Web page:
Remembering the Crusades: Myth, Image and Identity

28th Annual Conference of the Center for Medieval Studies

Fordham University, Lincoln Center, New York City: March 29-30, 2008

David Perry, Paul the Martyr and Venetian Memories of the Fourth Crusade

The Translatio Corporis Beatissimi Pauli Martyris, a narrative describing the transfer of the relics of St. Paul the Martyr from Constantinople to Venice in 1222,begins with a little-noticed account of the Fourth Crusade.  The account seems to be merely a way for the author, an anonymous monk from the Venetian monastery of San Giorgio Maggiore, to explain why the monastery possessed the church in Constantinople from where the relics were taken.  While the author was primarily concerned with the tale of relic-theft, or, at least, relic-smuggling, I argue that by linking relic-transfer to the crusade he elevates the mere bureaucratic transfer of a relic into a story of miracle, dangers overcome, and economic and religious significance for Venice. His synopsis of the crusade therefore serves a vital purpose in the grander scheme of the narrative.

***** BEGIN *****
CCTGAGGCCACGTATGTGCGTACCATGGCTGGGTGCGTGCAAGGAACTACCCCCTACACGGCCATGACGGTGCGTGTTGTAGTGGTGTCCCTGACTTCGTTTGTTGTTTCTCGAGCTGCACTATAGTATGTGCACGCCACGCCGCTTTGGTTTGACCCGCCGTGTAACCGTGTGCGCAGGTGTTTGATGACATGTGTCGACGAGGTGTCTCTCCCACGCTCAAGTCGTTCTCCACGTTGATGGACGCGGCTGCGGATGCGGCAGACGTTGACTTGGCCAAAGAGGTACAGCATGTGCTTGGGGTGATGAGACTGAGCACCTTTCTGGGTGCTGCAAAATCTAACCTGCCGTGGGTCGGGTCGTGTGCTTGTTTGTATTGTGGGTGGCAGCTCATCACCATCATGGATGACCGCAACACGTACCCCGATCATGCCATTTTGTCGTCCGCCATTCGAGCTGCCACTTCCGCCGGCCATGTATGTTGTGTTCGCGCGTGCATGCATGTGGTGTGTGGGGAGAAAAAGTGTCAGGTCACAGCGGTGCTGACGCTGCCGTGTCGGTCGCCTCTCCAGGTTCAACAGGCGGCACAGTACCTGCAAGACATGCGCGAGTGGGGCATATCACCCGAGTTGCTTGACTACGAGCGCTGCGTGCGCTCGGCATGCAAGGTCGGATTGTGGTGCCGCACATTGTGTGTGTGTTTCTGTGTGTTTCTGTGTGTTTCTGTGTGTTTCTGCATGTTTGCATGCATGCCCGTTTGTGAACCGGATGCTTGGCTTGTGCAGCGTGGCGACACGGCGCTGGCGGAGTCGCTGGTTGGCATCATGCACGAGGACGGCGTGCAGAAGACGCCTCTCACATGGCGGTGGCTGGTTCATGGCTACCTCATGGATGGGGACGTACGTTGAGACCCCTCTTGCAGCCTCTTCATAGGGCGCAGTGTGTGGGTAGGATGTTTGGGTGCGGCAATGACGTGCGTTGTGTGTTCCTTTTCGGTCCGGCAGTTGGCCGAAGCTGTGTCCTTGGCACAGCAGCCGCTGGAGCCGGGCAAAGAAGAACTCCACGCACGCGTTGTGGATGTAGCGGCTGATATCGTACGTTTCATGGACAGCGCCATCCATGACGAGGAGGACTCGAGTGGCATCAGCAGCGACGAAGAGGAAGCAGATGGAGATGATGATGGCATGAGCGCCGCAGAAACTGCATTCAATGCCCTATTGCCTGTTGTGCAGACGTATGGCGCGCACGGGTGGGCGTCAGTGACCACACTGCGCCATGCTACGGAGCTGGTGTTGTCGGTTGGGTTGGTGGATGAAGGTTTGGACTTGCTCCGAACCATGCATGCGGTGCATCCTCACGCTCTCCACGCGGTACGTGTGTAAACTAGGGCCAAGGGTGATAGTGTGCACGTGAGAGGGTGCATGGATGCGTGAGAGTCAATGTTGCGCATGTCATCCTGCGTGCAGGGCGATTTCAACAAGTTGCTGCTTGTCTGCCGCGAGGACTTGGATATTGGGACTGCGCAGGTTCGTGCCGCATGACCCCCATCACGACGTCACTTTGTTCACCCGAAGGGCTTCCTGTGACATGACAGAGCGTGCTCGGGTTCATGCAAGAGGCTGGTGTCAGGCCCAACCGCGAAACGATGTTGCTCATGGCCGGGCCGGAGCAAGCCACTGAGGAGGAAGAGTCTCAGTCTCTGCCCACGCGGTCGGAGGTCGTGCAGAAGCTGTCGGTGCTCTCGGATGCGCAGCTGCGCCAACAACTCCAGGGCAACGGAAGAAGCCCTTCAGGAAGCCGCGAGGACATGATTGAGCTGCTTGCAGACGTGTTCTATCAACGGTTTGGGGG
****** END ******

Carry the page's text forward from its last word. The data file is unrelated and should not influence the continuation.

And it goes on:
Furthermore, the way the author re-tells the story of the conquest of Constantinople, itself, reflects a clever interpretation of events.  He informs the reader that although the Venetians genuinely wanted to save the Holy Land, God had another purpose for them.  The Greek race, he argues, was too filled with pride. God became angry and decided to punish them, and thus He forced the crusading fleet to divert to Constantinople.  Whereas other narrators of the Fourth Crusade found themselves having to elide the failure of the crusaders to liberate Jerusalem, this Venetian author faced no such problem.  God wanted the Greeks humbled. Mission accomplished.

In this paper, I show how a medieval author interpreted this most controversial crusade in a manner that served his purposes.  His revision serves as a piece of evidence, as well, of a significant change in Venetian identity.  At the moment of the Translatio's composition, Venice was transforming into an imperial capital of a far-flung maritime empire.  Venetian ideas and propaganda about their city’s place in the Christian world developed along with the political-economic changes.  The Translatio Beatissimi Pauli offers a window in a purposeful memoralization of the crusade as a critical new piece onto Venice’s sense of self.  


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